• Tecce JJ (1972) Contingent negative variation (CNV) and psychological processes in man. Psychol Bull 77(2):73–108. doi:10.1037/h0032177

    Article  Google Scholar 

  • Tomita H, Fujiwara K, Mori E, Sakurai A (2012) Effects of anticipation certainty on preparatory brain activity and anticipatory postural adjustments associated with voluntary unilateral arm movement while standing. Hum Mov Sci 31(3):578–591. doi:10.1016/j.humov.2011.07.013

    Article  Google Scholar 

  • Tsao H, Galea MP, Hodges PW (2008) Reorganization of the motor cortex is associated with postural control deficits in recurrent low back pain. Brain 131(Pt 8):2161–2171. doi:10.1093/brain/awn154

    Article  Google Scholar 

  • Tsao H, Danneels LA, Hodges PW (2011) ISSLS prize winner: smudging the motor brain in young adults with recurrent low back pain. Spine (Phila Pa 1976) 36(21):1721–1727. doi:10.1097/BRS.0b013e31821c4267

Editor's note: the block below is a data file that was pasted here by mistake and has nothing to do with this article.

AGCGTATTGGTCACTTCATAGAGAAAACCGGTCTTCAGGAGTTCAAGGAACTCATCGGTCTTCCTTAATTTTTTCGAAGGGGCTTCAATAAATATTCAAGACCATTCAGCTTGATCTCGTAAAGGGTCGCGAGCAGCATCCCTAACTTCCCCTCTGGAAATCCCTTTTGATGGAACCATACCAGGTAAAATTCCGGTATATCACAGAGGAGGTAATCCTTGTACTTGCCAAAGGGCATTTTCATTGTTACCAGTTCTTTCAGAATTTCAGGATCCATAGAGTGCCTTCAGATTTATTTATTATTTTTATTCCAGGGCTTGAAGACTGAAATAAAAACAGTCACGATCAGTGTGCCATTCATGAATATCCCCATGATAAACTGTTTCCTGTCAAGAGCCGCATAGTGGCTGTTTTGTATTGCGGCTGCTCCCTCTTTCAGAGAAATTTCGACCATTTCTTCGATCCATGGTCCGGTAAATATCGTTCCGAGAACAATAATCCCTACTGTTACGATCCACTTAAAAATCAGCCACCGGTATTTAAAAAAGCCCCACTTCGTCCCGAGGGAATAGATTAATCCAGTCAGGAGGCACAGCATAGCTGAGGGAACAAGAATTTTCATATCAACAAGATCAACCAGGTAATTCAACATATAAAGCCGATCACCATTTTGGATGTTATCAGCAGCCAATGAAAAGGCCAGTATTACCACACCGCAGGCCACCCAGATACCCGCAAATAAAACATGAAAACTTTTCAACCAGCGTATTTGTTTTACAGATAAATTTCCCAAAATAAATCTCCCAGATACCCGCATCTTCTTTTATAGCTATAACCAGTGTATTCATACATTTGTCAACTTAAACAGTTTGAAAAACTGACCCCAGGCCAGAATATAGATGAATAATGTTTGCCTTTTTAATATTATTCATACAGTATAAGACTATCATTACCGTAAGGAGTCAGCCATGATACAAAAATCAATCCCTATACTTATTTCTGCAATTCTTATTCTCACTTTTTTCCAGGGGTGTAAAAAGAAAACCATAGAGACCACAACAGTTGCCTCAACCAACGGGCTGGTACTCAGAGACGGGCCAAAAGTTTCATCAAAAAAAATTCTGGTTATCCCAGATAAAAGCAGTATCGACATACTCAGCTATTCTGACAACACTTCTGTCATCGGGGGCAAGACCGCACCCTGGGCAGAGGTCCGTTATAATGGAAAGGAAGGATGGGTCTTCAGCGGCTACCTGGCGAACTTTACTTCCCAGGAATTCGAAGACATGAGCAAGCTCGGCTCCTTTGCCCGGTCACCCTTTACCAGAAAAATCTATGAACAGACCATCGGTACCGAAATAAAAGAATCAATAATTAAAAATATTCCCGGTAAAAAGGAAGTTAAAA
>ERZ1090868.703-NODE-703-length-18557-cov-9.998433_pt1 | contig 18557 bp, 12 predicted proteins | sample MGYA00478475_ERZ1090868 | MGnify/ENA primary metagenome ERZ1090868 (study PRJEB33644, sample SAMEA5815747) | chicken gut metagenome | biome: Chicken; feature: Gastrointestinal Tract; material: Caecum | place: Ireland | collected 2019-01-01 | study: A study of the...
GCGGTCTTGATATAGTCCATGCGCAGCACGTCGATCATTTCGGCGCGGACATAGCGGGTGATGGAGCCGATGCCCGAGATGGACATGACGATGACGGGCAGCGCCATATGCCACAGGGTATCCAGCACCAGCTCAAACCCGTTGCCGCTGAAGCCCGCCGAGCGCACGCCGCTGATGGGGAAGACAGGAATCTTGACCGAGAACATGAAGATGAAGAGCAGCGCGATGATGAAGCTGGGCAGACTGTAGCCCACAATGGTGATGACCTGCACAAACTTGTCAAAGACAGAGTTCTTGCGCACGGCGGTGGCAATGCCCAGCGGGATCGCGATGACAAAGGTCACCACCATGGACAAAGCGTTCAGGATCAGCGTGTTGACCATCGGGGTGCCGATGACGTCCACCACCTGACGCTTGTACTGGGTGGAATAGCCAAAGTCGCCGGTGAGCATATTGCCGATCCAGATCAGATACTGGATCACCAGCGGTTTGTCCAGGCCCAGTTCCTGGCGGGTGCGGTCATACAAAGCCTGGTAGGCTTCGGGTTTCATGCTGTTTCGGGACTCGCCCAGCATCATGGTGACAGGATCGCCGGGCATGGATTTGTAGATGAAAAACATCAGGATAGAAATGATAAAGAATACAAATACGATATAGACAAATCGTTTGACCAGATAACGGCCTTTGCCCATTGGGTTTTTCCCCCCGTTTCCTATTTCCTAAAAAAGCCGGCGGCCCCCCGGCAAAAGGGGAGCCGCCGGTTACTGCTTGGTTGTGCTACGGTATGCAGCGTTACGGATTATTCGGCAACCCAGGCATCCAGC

Article  Google Scholar 

  • Van Dieën JH, Kingma I (2013) Spine function and low back pain: interactions of active and passive structures. In: Hodges PW, Cholewicki J, Van Dieën JH (eds) Spinal control: the rehabilitation of back pain: state of the art and science. Churchill Livingstone-Elsevier, London, pp 41–52

    Google Scholar 

  • van Dieen JH, Cholewicki J, Radebold A (2003) Trunk muscle recruitment patterns in patients with low back pain enhance the stability of the lumbar spine. Spine (Phila Pa 1976) 28(8):834–841. doi:10.1097/00007632-200304150-00018

    Google Scholar